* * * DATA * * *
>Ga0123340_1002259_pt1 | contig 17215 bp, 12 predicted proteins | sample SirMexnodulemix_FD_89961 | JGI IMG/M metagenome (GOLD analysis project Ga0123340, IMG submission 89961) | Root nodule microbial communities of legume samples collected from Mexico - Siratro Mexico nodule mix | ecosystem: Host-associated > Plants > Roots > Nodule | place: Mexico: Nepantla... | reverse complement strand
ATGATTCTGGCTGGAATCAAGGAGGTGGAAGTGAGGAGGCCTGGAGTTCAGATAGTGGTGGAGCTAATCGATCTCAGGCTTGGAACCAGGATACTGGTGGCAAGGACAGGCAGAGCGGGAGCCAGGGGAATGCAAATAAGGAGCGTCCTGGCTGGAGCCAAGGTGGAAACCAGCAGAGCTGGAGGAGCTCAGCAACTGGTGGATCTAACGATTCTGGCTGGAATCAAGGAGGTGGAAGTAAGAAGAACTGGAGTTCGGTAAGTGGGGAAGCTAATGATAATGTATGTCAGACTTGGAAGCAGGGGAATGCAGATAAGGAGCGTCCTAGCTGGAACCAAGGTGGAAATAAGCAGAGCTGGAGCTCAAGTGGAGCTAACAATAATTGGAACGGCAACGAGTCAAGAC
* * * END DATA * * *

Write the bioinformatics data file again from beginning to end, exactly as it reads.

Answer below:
>Ga0123340_1002259_pt1 | contig 17215 bp, 12 predicted proteins | sample SirMexnodulemix_FD_89961 | JGI IMG/M metagenome (GOLD analysis project Ga0123340, IMG submission 89961) | Root nodule microbial communities of legume samples collected from Mexico - Siratro Mexico nodule mix | ecosystem: Host-associated > Plants > Roots > Nodule | place: Mexico: Nepantla... | reverse complement strand
ATGATTCTGGCTGGAATCAAGGAGGTGGAAGTGAGGAGGCCTGGAGTTCAGATAGTGGTGGAGCTAATCGATCTCAGGCTTGGAACCAGGATACTGGTGGCAAGGACAGGCAGAGCGGGAGCCAGGGGAATGCAAATAAGGAGCGTCCTGGCTGGAGCCAAGGTGGAAACCAGCAGAGCTGGAGGAGCTCAGCAACTGGTGGATCTAACGATTCTGGCTGGAATCAAGGAGGTGGAAGTAAGAAGAACTGGAGTTCGGTAAGTGGGGAAGCTAATGATAATGTATGTCAGACTTGGAAGCAGGGGAATGCAGATAAGGAGCGTCCTAGCTGGAACCAAGGTGGAAATAAGCAGAGCTGGAGCTCAAGTGGAGCTAACAATAATTGGAACGGCAACGAGTCAAGAC